When the centre became self-sufficient, we understood that Gabon no longer needed us while there were many other countries still in need of eye care. The eye centre in Gabon continues to thrive and to this day serves over 6000 patients a year!

“According to the World Health Organisation, 80% of those who are blind or visually impaired are suffering needlessly because we have proven cost-effective treatment and prevention solutions.”

Then we heard that the Republic of Congo had never had a non-profit eye surgical centre. The problem is that these solutions are not accessible to much of the population. As a result, many people suffered from eye problems because of inadequate access to eye care, especially in the poorest and most remote villages deep in the rainforests.

In 2010, Henri went to Congo on an exploratory tour (I was pregnant with our third child and could not travel at the time).

“On the first day, 6 patients came to ask for help, the second day, there were 12, and on the third day, more than 60 patients came! How could we not go to Congo?”

In 2012, we moved our young family to the northern part of Congo and established New Sight.

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joyce samoutou wong new sight congo eye test

Can you share a little bit about your charity, New Sight?

New Sight serves in the Republic of Congo to restore and protect sight, transforming lives and communities in the region. Our vision is for a world where no one is needlessly blind. Four in five people in the world who are blind or visually impaired suffer from preventable or treatable causes of blindness. We are committed to eliminating all reversible and preventable causes of blindness and severe visual impairment. We do this by providing comprehensive and accessible eye care, empowering the local community through skills training, and advocating eye health by partnering with the government, health authorities and schools to provide health education.

“Our greatest joy is when patients’ lives, their family’s lives and the communities are changed because they can see again.”

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What was the biggest challenge?

We are medics and had no idea how to fundraise, start or run a charity.

“We normally help patients quietly behind closed doors, and now we had to tell everyone about what we are doing!”

We are so thankful for the many supporters who have come alongside us to donate their time, money and skills. We just could not have done it without them, and the only way to continue our work is for all of us to partner together on the field and off the field.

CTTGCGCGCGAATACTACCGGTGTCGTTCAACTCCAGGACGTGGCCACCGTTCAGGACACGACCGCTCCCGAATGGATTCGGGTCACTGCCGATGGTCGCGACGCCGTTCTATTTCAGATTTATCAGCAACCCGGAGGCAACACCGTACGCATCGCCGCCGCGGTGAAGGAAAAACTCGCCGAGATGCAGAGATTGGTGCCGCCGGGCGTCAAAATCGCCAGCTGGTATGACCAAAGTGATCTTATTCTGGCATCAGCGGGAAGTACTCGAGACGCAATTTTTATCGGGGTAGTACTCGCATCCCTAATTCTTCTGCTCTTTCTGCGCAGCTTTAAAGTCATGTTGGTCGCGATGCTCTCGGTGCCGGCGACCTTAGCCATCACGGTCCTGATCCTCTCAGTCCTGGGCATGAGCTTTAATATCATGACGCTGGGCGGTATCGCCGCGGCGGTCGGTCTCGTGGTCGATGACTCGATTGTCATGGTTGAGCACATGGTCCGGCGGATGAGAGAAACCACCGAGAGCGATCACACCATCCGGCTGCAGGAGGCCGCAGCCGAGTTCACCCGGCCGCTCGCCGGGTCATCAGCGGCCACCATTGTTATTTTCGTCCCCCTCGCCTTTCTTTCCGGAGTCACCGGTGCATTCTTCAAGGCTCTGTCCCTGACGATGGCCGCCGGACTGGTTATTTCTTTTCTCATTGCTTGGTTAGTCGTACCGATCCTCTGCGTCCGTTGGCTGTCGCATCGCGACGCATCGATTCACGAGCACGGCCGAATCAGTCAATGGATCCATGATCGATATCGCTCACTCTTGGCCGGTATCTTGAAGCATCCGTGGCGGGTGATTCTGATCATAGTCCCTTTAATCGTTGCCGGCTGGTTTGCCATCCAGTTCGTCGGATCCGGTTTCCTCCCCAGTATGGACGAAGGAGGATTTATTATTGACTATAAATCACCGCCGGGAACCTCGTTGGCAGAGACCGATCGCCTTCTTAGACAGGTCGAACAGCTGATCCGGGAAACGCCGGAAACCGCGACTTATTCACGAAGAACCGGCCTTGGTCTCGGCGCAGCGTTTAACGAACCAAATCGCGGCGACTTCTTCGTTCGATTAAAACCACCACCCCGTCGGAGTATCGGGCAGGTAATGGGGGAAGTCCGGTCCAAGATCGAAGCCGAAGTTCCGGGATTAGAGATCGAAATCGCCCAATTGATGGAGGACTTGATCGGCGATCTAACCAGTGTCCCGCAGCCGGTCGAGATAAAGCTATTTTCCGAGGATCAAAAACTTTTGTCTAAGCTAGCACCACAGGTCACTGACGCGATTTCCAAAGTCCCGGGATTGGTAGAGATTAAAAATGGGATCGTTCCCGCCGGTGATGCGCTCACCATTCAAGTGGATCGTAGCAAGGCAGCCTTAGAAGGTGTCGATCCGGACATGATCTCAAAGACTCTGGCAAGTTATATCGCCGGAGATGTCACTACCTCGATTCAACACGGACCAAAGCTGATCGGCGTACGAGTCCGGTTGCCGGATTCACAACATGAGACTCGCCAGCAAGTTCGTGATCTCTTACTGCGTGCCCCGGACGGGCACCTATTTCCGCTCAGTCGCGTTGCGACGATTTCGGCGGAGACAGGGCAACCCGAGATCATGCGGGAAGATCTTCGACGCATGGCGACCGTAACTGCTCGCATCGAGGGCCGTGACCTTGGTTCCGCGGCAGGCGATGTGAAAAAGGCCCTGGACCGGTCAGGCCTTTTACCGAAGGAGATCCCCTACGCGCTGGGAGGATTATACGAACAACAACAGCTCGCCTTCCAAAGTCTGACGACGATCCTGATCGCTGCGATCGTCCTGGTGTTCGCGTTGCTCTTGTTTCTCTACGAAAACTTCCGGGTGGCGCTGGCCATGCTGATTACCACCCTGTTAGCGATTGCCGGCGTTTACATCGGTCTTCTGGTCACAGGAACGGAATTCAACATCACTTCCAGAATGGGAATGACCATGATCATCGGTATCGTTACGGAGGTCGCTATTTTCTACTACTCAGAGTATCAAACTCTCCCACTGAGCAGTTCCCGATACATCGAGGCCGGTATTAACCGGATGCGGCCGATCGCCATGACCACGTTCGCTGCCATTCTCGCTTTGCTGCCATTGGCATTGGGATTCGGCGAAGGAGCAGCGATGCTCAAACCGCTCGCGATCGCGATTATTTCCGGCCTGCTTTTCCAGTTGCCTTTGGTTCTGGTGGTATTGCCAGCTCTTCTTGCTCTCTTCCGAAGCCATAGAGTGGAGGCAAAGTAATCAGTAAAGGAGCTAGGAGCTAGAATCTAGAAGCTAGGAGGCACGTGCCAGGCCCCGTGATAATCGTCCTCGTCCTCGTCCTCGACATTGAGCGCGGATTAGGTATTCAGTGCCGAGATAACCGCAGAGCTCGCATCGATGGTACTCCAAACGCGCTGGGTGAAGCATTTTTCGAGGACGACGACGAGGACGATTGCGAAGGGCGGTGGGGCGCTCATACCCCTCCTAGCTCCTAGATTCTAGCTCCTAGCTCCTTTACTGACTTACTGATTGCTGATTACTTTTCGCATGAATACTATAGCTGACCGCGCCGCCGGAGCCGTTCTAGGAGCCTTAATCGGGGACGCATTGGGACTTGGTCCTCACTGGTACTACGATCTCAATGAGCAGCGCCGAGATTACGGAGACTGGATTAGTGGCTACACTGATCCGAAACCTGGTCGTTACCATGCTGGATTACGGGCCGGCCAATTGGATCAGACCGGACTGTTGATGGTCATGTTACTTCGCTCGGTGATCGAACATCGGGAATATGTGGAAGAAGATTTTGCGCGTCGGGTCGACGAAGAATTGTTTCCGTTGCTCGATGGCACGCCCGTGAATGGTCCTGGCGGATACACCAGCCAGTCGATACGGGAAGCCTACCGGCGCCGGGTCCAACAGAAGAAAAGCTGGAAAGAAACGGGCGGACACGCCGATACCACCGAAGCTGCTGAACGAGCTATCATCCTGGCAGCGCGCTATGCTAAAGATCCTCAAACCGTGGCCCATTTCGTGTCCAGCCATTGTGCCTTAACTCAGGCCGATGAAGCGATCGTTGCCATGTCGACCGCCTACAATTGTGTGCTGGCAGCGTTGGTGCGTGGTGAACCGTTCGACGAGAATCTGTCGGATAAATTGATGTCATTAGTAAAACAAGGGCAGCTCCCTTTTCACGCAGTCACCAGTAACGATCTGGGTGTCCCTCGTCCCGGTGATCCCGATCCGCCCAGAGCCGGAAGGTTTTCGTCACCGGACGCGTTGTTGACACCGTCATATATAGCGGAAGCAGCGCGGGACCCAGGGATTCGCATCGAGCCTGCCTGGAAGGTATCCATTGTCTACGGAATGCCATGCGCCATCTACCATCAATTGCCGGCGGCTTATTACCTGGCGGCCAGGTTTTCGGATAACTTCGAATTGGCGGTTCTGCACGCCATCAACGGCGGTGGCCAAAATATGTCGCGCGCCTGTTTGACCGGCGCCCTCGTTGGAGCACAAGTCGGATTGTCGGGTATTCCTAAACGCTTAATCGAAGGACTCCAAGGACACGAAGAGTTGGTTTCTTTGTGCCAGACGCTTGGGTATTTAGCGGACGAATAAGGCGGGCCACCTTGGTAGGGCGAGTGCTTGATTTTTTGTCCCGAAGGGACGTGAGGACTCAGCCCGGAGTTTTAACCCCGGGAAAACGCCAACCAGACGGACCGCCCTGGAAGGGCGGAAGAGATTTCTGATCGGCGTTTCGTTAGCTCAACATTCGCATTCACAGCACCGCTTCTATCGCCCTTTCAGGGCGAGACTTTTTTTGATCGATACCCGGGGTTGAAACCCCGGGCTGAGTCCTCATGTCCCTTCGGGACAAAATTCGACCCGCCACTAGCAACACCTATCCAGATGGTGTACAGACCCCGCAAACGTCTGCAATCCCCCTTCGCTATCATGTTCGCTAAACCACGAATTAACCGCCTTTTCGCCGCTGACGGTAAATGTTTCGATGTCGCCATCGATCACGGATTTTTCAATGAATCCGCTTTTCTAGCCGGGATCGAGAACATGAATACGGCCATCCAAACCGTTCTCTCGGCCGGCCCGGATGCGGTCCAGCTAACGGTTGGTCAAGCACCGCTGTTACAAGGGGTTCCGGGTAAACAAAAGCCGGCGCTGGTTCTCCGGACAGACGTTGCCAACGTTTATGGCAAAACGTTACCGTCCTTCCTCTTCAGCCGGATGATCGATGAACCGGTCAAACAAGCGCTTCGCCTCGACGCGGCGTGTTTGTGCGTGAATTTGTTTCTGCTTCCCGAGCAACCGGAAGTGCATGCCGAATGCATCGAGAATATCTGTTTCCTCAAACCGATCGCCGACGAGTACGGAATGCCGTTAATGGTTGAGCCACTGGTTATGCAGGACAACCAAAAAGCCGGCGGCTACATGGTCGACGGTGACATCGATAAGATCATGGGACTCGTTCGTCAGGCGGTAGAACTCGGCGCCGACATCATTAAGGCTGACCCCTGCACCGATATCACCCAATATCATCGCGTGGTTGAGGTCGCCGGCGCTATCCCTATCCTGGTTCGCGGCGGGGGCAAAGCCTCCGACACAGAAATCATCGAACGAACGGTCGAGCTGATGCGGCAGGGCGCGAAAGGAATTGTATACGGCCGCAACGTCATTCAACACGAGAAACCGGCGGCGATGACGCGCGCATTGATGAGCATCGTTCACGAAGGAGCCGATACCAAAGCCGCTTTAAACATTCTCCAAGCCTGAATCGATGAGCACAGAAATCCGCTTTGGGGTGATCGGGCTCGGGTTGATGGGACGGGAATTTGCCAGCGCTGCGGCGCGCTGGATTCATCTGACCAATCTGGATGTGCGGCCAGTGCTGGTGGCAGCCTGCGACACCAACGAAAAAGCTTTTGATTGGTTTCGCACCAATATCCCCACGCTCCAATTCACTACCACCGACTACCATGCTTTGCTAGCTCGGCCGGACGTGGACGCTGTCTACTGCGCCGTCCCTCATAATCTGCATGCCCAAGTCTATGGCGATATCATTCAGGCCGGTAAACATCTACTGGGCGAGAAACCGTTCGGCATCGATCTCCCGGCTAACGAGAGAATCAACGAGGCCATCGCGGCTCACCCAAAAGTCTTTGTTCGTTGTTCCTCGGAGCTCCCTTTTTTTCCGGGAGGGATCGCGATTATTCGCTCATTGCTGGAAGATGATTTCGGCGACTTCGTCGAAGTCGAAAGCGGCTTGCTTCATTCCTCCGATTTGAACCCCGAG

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joyce samoutou wong new sight congo eye surgery

What have been some of the biggest milestones and hopes for the future?

We have been so blessed, and New Sight just celebrated its 10th anniversary last year! I would say these are some of the highlights for the team:

  • Pioneered the first Surgical Eye Centre for the north of the Republic of Congo in Impfondo (2012)
  • Set up the Clinical Training Program in Impfondo (2014) and Ouesso (2019)
  • Commenced Community Health Program and Screening Campaigns in Likouala region (2012) and La Sangha region (2021)
  • Opened the Interim Eye Centre in Ouesso (2019)
  • Set up the country’s first Optical Workshop to manufacture prescription glasses (2021)
  • Opened the Interim Surgical Centre in Ouesso (2022)
  • Created the country’s first children’s magazine (2020) – we are now working with more than 30 schools to keep our readership of 18,000 and growing!
  • Construction of the new Ouesso Eye Hospital (expected to be completed 2023)

The construction of our new comprehensive eye teaching hospital has started and the clinical block is due to be completed this year. It is very exciting! With the new facilities, we will be able to deliver more and better care as we continue to empower the local community through training and creating important job opportunities.

“We would love people to see how weak, spoilt, and ordinary people like me can make a difference and they can too!”

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joyce samoutou wong new sight congo waiting room

What was the pandemic like in Congo and how did this impact your work?

Africa was the last continent to be hit by the pandemic and it was very scary at first. We watched with horror from afar as developed countries struggled that had much better healthcare provision and incomparably more resources and economic reserves.

“It was like seeing fancy 4-wheel drives struggle on the road, and we were in a rusty car that was falling apart waiting for our turn to crash!”